The galaxies are not uniformly distributed in space. Many galaxies are part of larger gravitationally bound systems; these galaxy clusters can contain hundreds of galaxies. The galaxies within a galaxy cluster orbit center of the cluster, but the orientations of the orbits are random, so that the cluster as a whole has no definitive axis of rotation. This randomness allows galaxies to pass near one another, causing them to disrupt one another through their mutual gravitational attraction. A consequence of this is that larger percentage of the galaxies in a cluster are elliptical galaxies than in regions of gravitationally unbound galaxies; the spiral galaxies are destroyed through repeated encounters with other galaxies in a cluster.
Besides the gravitationally-bound clusters of galaxies, we see numerous galaxies lying in great sheets that surround regions with relatively few galaxies. This inhomogeneous galaxy distribution gives the universe a mottled appearance, as if the universe were built of empty bubbles enclosed by walls of galaxies. These bubbles, while quite large in comparison to the size of a galaxy, are very small compared to the size of the observable universe.
The most striking feature we see when we look at the galaxies is their motion: the galaxies on average are moving away from us, with the speed of recession proportional to distance when the speed is much less than the speed of light. This striking feature holds regardless of the direction we look, so this recession gives the illusion that we are sitting at the center of an expanding universe. In fact, an observer on one of those very distant galaxies would see precisely the same effect: all galaxies would be receding isotropically away from him, with the rate of recession proportional to the galaxy's distance from him.
One unavoidable conclusion of an expanding universe is that in our past the universe had a much higher density; if we extrapolate far enough back in time, we find a time of infinite density; we define this time as the beginning of the universe. This is an extrapolation based on our current understanding of physics; we do not understand the physics in play at the high densities encountered in the early history of the universe. The precise age of the universe is uncertain, but it is most likely between 9 and 16 billion years.
If we look far enough out, we see galaxies moving away from us at nearly the speed of light. This extreme motion at extreme distance changes the universe's appearance to us. The light from the most distant galaxies is Doppler shifted into the infrared, which is invisible to our eyes—while infrared telescopes exist, they are much more limited in their capabilities than optical telescopes. The most distant galaxies we see are also younger than our own Galaxy and the nearby galaxies, in part because light takes a finite time to travel a given distance, but more because time passes more slowly for objects moving away from us at close to the speed of light.
So what, precisely, do we see? As we look out, we see galaxies with very active nuclei—galaxies with central black holes that are radiating tremendous power as they consume gas and stars. We also see galaxies giving birth to massive numbers of stars. The most distant galaxies contain much less iron, nickel, and other products of thermonuclear fusion that our own Galaxy. Looking farther out, the galaxies eventually disappear from sight as their light is Doppler-shifted into the infrared. The universe beyond this distance is invisible to us until our instruments reach a region so dense that light cannot freely propagate. This region is so young that it contains only hydrogen, helium, and slight traces of other light elements; stars and galaxies are completely absent. For this region of the universe, no more than 150,000 years have passed since the universe's beginning. This region defines the physical edge of the observable universe. It is a photosphere, much like the Sun's photosphere, radiating energy towards us, acting as a surface that completely surrounds us. Someone at this photosphere would measure a temperature similar to the temperature at the Sun's surface, but to us, who see this region receding at close to the speed of light, the Doppler-shifted light emitted by this photosphere is the light of a cold body, a body of only 2.7° Kelvin, appearing to us as microwave radiation.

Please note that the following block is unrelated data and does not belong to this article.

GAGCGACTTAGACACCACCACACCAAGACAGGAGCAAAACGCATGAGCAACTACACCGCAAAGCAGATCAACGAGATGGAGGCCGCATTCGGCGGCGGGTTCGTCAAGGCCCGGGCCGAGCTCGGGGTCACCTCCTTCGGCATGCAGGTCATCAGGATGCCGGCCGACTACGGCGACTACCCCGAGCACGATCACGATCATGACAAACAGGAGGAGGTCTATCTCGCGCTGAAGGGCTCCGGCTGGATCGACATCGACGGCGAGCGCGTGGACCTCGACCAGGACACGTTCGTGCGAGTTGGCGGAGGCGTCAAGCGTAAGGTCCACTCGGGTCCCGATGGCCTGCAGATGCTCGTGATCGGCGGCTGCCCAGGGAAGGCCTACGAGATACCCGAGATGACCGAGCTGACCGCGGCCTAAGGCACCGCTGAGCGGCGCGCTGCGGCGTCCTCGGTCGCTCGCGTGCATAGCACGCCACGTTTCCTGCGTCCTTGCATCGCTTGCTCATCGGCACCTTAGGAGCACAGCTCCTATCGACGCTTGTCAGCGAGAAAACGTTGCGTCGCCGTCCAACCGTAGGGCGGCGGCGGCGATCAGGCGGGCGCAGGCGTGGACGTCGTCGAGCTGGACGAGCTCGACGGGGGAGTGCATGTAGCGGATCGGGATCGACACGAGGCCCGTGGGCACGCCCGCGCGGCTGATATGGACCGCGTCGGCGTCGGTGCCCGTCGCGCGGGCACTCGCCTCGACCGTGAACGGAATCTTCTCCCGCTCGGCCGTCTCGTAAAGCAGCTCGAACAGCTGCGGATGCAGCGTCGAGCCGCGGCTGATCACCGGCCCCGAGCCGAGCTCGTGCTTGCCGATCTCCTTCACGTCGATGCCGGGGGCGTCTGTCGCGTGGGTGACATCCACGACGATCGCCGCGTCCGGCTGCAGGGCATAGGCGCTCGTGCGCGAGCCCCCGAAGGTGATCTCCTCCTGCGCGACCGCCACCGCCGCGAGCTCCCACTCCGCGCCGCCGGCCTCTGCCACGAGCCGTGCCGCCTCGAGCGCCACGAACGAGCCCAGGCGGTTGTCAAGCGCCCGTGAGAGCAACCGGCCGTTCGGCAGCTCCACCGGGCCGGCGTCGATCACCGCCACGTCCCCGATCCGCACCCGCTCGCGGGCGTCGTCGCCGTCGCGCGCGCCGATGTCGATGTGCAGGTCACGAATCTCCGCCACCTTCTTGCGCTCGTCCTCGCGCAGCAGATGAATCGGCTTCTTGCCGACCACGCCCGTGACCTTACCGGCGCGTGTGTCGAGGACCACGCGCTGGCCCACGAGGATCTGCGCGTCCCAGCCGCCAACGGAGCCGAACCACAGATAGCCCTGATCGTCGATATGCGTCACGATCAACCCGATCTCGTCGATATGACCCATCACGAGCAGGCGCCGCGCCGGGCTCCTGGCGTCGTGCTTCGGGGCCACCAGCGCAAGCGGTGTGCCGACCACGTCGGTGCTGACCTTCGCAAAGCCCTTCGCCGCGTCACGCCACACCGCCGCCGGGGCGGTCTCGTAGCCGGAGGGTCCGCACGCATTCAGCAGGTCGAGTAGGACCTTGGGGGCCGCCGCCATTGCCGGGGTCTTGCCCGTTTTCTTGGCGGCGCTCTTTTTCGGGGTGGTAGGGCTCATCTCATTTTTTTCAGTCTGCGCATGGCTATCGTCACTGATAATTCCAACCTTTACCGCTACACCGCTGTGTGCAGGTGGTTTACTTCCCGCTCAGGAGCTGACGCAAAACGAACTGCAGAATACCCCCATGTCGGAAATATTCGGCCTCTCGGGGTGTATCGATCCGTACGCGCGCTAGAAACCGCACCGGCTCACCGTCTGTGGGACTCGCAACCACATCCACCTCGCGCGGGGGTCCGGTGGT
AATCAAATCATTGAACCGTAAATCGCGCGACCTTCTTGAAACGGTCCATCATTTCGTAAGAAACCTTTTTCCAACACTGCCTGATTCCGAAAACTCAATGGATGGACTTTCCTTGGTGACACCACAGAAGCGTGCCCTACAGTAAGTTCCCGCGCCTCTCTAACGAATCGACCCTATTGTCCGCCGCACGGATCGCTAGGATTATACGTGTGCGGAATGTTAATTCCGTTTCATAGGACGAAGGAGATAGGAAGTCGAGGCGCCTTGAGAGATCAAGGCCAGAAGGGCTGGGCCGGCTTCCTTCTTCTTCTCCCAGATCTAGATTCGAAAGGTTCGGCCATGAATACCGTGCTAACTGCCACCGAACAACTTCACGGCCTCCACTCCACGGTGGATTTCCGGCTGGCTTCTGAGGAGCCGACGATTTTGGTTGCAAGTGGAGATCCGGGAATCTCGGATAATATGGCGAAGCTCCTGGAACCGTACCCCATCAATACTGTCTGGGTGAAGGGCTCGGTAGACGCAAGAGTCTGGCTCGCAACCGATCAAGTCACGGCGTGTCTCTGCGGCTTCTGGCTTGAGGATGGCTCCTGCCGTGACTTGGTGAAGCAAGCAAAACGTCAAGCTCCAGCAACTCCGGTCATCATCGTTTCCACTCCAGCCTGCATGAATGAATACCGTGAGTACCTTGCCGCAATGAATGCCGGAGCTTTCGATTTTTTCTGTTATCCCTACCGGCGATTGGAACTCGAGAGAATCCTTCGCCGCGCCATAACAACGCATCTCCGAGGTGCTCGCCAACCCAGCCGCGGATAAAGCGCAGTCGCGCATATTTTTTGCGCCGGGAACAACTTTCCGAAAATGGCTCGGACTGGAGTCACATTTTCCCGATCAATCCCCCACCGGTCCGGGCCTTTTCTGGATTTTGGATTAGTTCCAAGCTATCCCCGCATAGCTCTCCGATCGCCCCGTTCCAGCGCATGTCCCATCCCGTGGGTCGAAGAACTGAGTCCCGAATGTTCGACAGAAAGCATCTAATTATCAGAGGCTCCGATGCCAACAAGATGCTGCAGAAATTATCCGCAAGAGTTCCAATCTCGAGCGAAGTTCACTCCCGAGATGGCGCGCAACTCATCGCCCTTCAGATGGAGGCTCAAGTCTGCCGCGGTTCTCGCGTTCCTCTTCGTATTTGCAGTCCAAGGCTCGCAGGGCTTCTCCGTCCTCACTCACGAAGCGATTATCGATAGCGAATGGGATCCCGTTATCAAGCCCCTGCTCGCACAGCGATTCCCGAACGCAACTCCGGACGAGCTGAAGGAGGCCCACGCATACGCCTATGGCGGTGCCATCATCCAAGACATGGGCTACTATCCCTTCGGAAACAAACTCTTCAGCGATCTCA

The amount of matter in our visible universe is uncertain; it may be enough to decelerate the current expansion, or it may be too small for its gravitational field to alter the expansion. What we can say is that mass of the universe out to where we cease seeing galaxies is less than 1023 times the mass of the Sun, or less than 100 billion times the mass of our own Milky Way Galaxy. Our Galaxy is an insignificant fraction of the observable universe.
When the ancient astronomers look into the sky, they saw themselves at the center of a celestial sphere, with all of the planets and the Sun orbiting Earth. Now with our current instruments we find ourselves with a similar view of the universe: looking out beyond our Galaxy, we see ourselves at the center of a sphere, unable to see beyond the surface of that sphere. But the similarity is only in appearance. Our theory, which explains the observations very well, is that all places in the universe experience the same evolution, so the region providing the edge to our universe, the gas of this distant photosphere, will in its own time evolve into stars and galaxies, and if intelligent life arises on a planet in one of these galaxies, those beings would see the same universe we now see—an expanding universe of galaxies bounded by a surface of gas.